Unfortunately I did not study well at school, I was not interested in many things, and I did not understand that things.

But I have matured, interests have become more. I am now 20 years old. Now I have to correct the mistakes of the past. I am now studying, writing and earning money with JavaScript. But I want to study mathematics to understand more complicated things in computer science and learn other languages (English, Russian, Japanese).

And is it possible to study all these things (to study, write on modern frameworks, learn math from the beginning, and learn languages (not programming)) in parallel? For example, doing own work for 4 hours, after that to study mathematics for 3 hours and after that to learn languages 2 hours.

Will not I have a mess in my head? And how to learn things correctly so that there is no mess in my head?

  • $\begingroup$ The question is a bit outside our scope, but answers might be useful to other visitors here. Your English is fine, by the way. $\endgroup$
    – Buffy
    Jan 6, 2018 at 17:23
  • 1
    $\begingroup$ And welcome to CSEducators Forum. There is a lot here that you can use to further your studies in CS. $\endgroup$
    – Buffy
    Jan 6, 2018 at 17:45

2 Answers 2


Actually, what you want to do is commendable. And no, at the scale of things you talk about, I don't think you are likely to get yourself confused. In fact, you may have the opportunity to learn different things in an integrated way. In some ways the educational system, which puts different topics in different boxes, isn't optimal and everyone needs some experience in integrating what they know into a personal whole.

I once learned quite a bit of French by reading Math papers from French mathematicians, though I was already pretty good at math, but you could, for example, read CS papers in Russian. Knowing something of the underlying ideas before you start lets you focus on how they are expressed in Russian, rather than Japanese or English.

You already seem to be aware that you will need discipline and to set aside time for your studies. That works for nearly everyone. If you are studying several things then you can also switch to something else at a point at which you either get stuck on some idea, or get tired of the current topic. Often letting your mind work on something else is a good way to let your unconscious work out details that you might miss when working in a concentrated way.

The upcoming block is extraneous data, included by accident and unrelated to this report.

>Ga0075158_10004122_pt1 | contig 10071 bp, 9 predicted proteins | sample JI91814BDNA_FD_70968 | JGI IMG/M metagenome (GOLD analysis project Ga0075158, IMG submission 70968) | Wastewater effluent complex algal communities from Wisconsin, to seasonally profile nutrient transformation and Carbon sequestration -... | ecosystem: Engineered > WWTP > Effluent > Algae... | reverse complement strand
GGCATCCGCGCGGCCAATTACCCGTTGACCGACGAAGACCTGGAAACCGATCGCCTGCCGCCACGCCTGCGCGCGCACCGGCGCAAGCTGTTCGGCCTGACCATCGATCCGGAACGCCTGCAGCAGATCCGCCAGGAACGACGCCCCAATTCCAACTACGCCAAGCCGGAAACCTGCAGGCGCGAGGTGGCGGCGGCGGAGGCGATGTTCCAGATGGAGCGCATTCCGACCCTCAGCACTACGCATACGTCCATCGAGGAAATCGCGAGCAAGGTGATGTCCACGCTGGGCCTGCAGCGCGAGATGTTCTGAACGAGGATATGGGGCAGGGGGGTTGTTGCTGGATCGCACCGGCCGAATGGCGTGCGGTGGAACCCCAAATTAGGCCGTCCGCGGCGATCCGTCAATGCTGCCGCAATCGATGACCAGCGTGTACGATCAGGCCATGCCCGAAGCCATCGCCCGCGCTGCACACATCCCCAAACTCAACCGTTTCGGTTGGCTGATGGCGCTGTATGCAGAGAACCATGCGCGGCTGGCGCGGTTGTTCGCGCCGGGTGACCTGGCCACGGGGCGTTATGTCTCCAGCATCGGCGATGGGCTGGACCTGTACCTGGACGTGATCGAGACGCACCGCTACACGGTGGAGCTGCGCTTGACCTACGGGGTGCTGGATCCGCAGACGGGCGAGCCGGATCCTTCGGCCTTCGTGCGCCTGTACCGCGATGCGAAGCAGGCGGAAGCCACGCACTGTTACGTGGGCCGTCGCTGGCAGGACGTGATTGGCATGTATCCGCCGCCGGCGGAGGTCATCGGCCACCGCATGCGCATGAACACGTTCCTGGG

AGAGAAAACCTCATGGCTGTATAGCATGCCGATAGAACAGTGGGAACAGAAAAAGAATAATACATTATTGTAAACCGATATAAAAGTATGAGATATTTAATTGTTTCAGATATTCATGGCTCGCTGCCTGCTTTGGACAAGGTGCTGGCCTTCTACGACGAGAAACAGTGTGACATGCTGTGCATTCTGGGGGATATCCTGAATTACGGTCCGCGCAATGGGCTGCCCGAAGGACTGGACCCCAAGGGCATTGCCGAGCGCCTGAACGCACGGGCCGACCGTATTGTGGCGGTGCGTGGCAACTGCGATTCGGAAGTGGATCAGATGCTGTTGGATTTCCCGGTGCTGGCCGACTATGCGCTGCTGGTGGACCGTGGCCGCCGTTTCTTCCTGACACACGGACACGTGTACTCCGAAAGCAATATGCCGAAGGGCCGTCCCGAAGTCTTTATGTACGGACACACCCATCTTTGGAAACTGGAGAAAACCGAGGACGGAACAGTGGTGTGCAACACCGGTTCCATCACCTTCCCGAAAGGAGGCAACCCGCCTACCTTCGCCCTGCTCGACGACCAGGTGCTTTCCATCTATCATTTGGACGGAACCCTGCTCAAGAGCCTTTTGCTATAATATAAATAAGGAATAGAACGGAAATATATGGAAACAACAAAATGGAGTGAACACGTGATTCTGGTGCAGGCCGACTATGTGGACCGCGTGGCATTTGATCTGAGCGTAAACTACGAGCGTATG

You should also be aware that you are now (age 20) at the height of your mental (as well as physical) powers. It is never too late to start, but you are starting at a good point. Onward.


First of all, kudos to you for wishing to enrich yourself!

In addition to Buffy's fine answer, I might recommend an approach to self-studies that I once learned that ensures steady progress on multiple fronts. My understanding is that the technique itself is an old Jewish approach, used for hundreds of years by people becoming talmudic scholars.

Put aside 30 minutes a day, and make sure that you always do those 30 minutes. Have a series of 4-6 books that you would like to learn from. Your goal every day is to quickly skim over what you read the previous day within each book, and read 1-3 new pages as well. When you complete a book, just take it out of the rotation and put a new book into its slot. Over the course of a year, you will be reading 500-1000 pages per rotational slot. Needless to say, you will make a lot of progress.

What you get out of this is a slow but steady stream of learning. The quick re-skim means that you are getting review over time (regular review is an important component of retention), and the fact that you are learning from many different books simultaneously increases your odds of making connections between the different topics that you are learning, helping you to integrate the information into a more cohesive understanding.

Best of luck on your journey!


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